I’ve been thinking a lot about gratitude the last two months. It started, as many good things do, as part of my yoga practice. Although I’ve read a lot about cultivating gratitude I hadn’t really given it much serious thought – it seemed kind of trendy and forced, like when you’re at Thanksgiving and someone wants to go around the table and say why you’re thankful. But one day last month my yoga teacher spoke about gratitude in a way that really resonated with me. I opened my mind to it and I’ve been consciously expressing gratitude ever since.
This is a big shift for me as I’ve lived most of my life as a bit of a pessimist. Not a full-on Eeyore but definitely pragmatic. If something good happened, I figured it was only a matter of time before something bad happened to balance it out. People would be surprised I wasn’t excited about a trip or a big event, and it because I was waiting to make sure it really happened. I bought a house and worried incessantly about how much work it was and what I’d do if something went wrong.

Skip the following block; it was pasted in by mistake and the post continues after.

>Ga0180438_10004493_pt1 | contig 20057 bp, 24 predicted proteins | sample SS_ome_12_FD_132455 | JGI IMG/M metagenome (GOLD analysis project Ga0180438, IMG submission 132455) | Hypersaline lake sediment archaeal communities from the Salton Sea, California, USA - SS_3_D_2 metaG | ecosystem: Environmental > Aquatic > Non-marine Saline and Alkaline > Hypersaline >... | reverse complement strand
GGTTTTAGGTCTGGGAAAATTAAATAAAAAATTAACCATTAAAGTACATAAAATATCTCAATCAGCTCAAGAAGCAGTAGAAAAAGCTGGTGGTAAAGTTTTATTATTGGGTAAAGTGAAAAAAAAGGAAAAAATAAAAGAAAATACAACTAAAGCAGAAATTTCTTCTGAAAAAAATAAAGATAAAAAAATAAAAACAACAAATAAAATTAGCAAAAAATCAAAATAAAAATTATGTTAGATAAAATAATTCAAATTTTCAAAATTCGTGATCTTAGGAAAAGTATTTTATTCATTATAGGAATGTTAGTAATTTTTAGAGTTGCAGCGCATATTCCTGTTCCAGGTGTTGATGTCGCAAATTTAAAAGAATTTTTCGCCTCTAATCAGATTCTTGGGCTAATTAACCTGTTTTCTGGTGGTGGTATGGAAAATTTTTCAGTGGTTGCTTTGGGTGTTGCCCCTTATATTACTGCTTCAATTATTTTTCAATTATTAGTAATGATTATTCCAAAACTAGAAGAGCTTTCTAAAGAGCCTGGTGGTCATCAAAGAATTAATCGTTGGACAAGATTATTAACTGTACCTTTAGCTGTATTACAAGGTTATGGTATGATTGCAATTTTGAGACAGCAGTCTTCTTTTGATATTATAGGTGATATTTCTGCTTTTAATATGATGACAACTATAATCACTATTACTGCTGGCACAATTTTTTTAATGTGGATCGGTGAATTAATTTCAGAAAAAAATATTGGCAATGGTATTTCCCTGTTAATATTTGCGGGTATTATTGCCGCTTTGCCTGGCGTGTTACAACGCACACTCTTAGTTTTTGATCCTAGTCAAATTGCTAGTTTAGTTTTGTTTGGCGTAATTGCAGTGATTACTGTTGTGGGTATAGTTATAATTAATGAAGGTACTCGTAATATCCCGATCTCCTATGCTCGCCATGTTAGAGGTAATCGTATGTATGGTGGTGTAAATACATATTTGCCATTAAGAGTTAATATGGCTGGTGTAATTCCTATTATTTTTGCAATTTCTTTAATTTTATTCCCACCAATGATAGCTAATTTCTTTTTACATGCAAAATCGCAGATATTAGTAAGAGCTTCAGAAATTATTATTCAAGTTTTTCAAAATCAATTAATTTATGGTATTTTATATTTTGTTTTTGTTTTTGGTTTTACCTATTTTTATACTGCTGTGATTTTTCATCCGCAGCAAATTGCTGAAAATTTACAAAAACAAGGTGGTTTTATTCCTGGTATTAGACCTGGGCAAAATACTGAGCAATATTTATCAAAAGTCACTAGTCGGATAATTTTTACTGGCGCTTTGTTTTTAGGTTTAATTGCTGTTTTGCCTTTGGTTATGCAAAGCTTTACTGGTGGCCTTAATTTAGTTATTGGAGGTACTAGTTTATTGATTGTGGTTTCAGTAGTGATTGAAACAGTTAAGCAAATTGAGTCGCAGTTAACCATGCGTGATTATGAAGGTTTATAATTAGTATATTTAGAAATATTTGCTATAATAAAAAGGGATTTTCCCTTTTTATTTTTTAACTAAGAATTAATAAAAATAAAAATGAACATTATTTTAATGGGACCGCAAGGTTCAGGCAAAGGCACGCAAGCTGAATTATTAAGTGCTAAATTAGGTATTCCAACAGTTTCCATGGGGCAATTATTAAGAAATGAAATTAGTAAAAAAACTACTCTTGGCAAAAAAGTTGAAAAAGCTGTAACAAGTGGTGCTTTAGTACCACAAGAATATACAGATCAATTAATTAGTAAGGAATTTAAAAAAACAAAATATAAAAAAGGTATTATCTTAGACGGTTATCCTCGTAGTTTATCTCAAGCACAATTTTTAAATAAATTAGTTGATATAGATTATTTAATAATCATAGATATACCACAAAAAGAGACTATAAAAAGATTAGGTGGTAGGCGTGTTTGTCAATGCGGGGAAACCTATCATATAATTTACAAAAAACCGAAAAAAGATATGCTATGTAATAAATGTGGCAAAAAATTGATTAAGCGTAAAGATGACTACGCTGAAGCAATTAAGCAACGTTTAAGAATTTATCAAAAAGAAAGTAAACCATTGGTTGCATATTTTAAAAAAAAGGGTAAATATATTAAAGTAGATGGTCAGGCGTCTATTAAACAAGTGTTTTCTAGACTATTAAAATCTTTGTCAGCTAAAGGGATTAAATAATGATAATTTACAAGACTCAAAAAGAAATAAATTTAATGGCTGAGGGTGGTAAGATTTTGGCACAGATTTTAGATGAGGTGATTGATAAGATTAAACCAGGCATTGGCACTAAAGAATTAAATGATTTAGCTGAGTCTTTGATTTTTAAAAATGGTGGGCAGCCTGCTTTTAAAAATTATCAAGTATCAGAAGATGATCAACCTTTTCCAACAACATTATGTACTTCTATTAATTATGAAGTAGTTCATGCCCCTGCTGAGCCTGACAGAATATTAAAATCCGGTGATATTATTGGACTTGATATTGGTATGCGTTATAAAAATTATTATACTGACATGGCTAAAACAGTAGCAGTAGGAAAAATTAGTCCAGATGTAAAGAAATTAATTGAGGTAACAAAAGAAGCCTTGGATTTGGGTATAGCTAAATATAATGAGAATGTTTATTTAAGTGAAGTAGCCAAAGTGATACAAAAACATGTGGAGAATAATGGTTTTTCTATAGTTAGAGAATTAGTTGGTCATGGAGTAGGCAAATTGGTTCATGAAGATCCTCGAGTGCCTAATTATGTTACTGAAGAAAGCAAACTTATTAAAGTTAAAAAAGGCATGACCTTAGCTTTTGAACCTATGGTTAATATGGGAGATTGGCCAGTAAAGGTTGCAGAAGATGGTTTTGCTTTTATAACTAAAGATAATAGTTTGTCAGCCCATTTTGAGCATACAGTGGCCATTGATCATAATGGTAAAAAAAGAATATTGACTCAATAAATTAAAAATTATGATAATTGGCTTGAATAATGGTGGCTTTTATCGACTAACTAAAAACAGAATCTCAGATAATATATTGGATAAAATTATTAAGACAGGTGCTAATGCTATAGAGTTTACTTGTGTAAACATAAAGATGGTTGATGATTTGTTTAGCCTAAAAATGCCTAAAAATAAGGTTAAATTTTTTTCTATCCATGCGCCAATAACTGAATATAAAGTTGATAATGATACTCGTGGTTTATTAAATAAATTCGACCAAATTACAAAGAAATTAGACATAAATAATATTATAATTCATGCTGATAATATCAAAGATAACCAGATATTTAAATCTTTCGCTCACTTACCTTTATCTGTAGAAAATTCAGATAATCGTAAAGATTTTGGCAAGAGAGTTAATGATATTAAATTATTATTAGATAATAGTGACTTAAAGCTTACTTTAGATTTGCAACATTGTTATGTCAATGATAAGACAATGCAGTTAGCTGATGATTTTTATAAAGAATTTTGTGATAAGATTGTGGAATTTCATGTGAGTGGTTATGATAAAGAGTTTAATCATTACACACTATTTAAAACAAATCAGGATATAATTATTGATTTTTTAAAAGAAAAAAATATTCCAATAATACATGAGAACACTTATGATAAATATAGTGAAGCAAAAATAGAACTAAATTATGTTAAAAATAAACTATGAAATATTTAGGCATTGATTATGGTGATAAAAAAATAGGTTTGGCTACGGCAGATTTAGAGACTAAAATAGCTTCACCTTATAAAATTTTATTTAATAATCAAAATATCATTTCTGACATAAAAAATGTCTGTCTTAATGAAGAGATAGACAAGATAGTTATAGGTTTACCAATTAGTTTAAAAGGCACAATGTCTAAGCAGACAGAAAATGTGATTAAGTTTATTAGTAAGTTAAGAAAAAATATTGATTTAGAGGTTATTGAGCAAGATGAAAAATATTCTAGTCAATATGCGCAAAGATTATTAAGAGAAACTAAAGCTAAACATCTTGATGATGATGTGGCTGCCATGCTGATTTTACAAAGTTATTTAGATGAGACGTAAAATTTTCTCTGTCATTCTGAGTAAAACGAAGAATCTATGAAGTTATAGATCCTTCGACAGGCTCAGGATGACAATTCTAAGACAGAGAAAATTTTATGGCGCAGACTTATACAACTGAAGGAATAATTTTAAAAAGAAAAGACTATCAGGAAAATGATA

Years ago I was in therapy and the therapist asked if I ever thought about killing myself. My response: I’m too pessimistic to kill myself, because it probably wouldn’t work anyway. And I was totally serious. So for me, looking on the bright side and appreciating the good instead of focusing on the bad has been a huge shift in mindset.